Hostile Angry Couple

Working with Couples Who Are Stuck – How The Developmental Model Helps You

As relationships grow and develop, we often see couples who have gotten stuck in a particular developmental stage. In a previous blog post, I outlined what I see as the normal, predictable stages of couples relationships development. If you missed it, you can check it out here. When you approach couples therapy from a developmental framework, you can assess and diagnose each partner’s developmental stage and use stage-specific interventions to help both move into the next stage. In my experience, I often see couples get stuck in the very first stage of development in one of two ways: 1. Hostile-angry Couples These are couples whose relationship is characterized by tremendous hostility and competition and, in the worst cases, domestic violence.… Read more...

Getting Started: Disrupting the Cycle of Externalization and Blame

Many of the couples who come to see us are stuck organizing their complaints around an external symptom or problem. It’s easier for them and preserves individual self-esteem when partners deflect the focus away from themselves and place blame on the other partner for problems in their relationship. Surely you’ve heard examples such as “He drinks too much. She always puts her work before me. His clutter drives me crazy.” And when externalizing has become entrenched, it can be a challenge for you to shed light on each partner’s role and move them toward increased differentiation. So how do you disrupt this gridlock and help each partner create more of an internal locus of control?… Read more...

10 Skills for Early Sessions

Each year I mentor a small group of therapists to help them set goals for their business and clinical skills. I often ask them to assess themselves by being brutally honest about their ability on a variety of criteria that I believe make for strength and effectiveness as a couples therapist. I am including some of these here so you too can assess yourself. Couples Therapist Self­-Assessment First, read the following statements and respond with a simple yes or no. Later, come back and use a 1­-7 on a continuum from very strong to very weak. Early Sessions with Couples: __ I have a plan when I talk to potential clients on the telephone.… Read more...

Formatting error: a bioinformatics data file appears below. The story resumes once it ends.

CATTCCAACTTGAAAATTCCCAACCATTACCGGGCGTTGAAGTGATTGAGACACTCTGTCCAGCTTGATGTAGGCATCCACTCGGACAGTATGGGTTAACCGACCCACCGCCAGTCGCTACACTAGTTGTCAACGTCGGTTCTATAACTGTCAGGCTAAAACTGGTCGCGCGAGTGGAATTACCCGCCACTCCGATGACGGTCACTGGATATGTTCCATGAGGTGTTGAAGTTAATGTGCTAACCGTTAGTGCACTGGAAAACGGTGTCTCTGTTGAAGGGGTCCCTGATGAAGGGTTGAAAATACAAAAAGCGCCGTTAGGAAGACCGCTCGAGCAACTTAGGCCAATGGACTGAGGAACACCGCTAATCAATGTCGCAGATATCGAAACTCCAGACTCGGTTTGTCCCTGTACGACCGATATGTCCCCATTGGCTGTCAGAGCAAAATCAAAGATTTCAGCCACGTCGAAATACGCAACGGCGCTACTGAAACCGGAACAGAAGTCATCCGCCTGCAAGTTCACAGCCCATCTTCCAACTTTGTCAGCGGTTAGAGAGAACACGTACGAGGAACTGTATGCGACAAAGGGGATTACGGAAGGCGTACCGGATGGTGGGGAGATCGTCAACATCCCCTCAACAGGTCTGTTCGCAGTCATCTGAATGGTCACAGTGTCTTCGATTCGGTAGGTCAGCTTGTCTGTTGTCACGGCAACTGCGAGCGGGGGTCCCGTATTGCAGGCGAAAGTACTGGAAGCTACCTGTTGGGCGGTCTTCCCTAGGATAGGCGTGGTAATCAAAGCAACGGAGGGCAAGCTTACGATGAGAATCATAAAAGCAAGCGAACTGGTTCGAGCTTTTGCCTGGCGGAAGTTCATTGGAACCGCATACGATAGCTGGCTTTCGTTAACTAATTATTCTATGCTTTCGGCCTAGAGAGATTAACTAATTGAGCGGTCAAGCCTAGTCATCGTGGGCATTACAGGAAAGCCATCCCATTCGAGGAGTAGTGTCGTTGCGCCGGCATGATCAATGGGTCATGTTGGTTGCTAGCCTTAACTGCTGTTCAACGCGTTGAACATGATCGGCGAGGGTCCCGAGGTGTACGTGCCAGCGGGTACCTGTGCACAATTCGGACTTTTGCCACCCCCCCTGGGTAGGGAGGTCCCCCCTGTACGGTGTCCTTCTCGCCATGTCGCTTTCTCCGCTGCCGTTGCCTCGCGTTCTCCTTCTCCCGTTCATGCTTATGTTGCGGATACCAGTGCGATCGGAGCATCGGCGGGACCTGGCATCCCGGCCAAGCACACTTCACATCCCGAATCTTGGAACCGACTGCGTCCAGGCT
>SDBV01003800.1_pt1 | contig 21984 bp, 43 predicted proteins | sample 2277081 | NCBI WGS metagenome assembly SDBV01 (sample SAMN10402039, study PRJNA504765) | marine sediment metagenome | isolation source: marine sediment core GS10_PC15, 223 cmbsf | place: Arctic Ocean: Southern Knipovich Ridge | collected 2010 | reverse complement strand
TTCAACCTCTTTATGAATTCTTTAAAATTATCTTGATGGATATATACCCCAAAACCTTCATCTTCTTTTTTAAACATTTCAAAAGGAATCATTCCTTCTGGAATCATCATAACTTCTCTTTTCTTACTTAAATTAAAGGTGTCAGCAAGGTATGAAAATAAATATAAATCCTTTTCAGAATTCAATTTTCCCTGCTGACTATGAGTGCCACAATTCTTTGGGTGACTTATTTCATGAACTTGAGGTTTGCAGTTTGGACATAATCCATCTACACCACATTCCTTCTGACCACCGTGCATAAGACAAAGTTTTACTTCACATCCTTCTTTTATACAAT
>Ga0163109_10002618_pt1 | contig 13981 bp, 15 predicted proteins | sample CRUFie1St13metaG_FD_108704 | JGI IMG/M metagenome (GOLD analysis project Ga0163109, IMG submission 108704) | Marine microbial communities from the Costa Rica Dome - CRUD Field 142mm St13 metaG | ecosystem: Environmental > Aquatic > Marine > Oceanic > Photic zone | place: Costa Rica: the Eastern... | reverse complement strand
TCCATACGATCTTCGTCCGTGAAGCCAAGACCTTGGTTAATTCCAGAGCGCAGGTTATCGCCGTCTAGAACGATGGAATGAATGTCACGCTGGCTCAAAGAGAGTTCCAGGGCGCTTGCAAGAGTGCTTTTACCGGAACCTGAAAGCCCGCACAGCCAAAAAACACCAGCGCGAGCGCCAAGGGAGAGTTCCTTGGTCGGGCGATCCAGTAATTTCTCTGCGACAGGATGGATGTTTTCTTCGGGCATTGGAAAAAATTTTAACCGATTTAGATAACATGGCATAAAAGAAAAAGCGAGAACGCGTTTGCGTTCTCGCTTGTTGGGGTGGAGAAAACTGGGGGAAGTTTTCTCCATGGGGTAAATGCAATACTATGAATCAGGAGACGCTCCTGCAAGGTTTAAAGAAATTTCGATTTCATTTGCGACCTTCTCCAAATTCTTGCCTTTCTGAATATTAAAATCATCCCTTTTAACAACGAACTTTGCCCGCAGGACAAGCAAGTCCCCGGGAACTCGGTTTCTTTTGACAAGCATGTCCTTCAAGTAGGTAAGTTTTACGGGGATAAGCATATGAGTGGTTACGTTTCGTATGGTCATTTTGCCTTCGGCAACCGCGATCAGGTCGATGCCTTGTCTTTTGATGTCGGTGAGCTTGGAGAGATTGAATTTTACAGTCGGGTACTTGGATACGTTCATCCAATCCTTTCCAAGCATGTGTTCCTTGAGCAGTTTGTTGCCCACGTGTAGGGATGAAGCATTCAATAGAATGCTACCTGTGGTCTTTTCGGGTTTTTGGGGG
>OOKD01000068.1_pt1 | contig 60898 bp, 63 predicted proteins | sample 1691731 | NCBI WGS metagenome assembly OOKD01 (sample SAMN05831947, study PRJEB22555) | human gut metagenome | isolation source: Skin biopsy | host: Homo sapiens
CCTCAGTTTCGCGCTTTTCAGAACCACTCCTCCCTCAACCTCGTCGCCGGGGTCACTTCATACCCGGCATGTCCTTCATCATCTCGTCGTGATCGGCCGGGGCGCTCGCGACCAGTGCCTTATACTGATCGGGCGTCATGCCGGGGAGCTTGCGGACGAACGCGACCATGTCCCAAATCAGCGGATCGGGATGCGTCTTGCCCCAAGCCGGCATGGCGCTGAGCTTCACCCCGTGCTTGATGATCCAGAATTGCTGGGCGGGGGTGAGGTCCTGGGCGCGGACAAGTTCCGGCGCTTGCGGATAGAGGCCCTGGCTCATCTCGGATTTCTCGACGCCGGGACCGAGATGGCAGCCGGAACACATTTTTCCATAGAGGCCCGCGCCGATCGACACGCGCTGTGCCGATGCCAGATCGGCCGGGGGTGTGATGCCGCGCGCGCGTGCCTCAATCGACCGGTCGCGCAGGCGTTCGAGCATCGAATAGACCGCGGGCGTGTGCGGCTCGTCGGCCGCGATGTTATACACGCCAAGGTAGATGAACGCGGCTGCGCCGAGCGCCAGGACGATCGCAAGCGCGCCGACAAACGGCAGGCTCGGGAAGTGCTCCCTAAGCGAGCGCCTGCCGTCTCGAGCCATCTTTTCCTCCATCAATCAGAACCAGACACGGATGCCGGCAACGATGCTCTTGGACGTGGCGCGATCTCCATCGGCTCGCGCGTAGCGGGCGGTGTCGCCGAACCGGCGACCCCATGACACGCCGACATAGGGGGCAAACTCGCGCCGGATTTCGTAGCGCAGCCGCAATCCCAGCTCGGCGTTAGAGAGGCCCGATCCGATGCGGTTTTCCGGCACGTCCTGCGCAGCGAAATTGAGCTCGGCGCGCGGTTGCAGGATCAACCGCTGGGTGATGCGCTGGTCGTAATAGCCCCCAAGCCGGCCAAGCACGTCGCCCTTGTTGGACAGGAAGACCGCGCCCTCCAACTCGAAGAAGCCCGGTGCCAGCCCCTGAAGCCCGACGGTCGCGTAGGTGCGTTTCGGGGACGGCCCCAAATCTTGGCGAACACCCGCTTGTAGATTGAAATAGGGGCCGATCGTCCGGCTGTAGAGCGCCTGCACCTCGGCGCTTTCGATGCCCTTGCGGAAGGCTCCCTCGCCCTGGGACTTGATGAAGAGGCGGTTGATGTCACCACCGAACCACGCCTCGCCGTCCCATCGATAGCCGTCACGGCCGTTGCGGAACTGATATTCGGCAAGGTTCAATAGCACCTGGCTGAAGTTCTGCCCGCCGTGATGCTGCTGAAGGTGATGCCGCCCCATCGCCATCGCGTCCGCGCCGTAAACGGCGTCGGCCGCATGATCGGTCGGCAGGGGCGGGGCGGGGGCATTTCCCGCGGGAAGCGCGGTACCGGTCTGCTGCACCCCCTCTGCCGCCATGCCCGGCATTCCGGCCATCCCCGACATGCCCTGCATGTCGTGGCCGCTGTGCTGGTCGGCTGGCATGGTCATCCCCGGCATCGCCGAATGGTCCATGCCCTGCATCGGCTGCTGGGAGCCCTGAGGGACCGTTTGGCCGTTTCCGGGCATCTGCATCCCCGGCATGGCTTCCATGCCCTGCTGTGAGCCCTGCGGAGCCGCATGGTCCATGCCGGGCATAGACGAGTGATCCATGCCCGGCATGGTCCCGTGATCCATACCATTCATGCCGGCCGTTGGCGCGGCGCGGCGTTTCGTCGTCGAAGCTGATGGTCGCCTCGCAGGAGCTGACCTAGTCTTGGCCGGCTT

Losing Control: When Couples Fight

control-imageIt is very common for angry partners to come in saying they had a great big fight during the week and they want to talk about it. Sometimes they’ll even call you to request an emergency session. At that moment they are like a powder keg in search of a match. Don’t light the fuse!… Read more...

Losing Control: When Couples Sessions Spin Out of Control

control-imagePlease think about a time when you lost control of a session. Were you too caught up in your own discomfort, anxiety, or discouragement to contemplate specifically how it happened?… Read more...

Clinical Example: Transcript of a Hostile Angry Couple

Young Couple Having Argument At Home   In my last blog post, I gave a list of practical suggestions to support your work with hostile angry couples.  To end my series on working with hostile angry couples, I offer you a transcript that demonstrates the last two principles that were on that list. These were my last two suggestions on that list: … Read more...

Goals of Early Therapy with Hostile Angry Couples

Young Couple Having Argument At HomeGoal Setting is always helpful to drive progress in couples therapy, and with hostile angry couples the use of goal setting in early therapy is particularly important. Goals will help you focus the session even when partners arrive for their appointment reverberating from their last fight – or launch into a new one!… Read more...

First of Four-Part Series: Challenges of Hostile Angry Couples

Young Couple Having Argument At HomeI consult on so many cases where therapists are struggling to be effective leaders with hostile angry couples, I know it is a widespread problem. The more disorganized a couple is and the more hostility there is, the more difficult it’s going to be for you to structure sessions and arrive at effective goals for each session.… Read more...

A Disarming Confrontation in Couples Therapy

Choice Traffic SignA very distressed, acrimonious couple comes to see you for couples therapy. They’ve done significant damage to each other over the years. It seems they will fight about anything and you feel like you are getting nowhere. All your best efforts are thwarted. You say to them, “I’m sorry to give you some bad news. You are faced with two ugly choices. This is probably not what you want to hear. Yet, it is your current reality.”… Read more...

Self-Reflection in Chronically Angry Couples

  This month I’m writing about the chronically angry couple. These couples often wait too long to go to therapy or may have tried therapy with a therapist who did not provide enough structure for them. At the beginning, these couples need structure and they need for the therapist to be especially clear about the direction of their work. Chronically angry couples have several traits in common: 1. Frequent, rapid escalation of hostility (either overtly or passive-aggressively) 2. High demand for intimacy without the developmental capacity to support the demand 3. Minimal self responsibility paired with an avoidance of vulnerability 4.… Read more...
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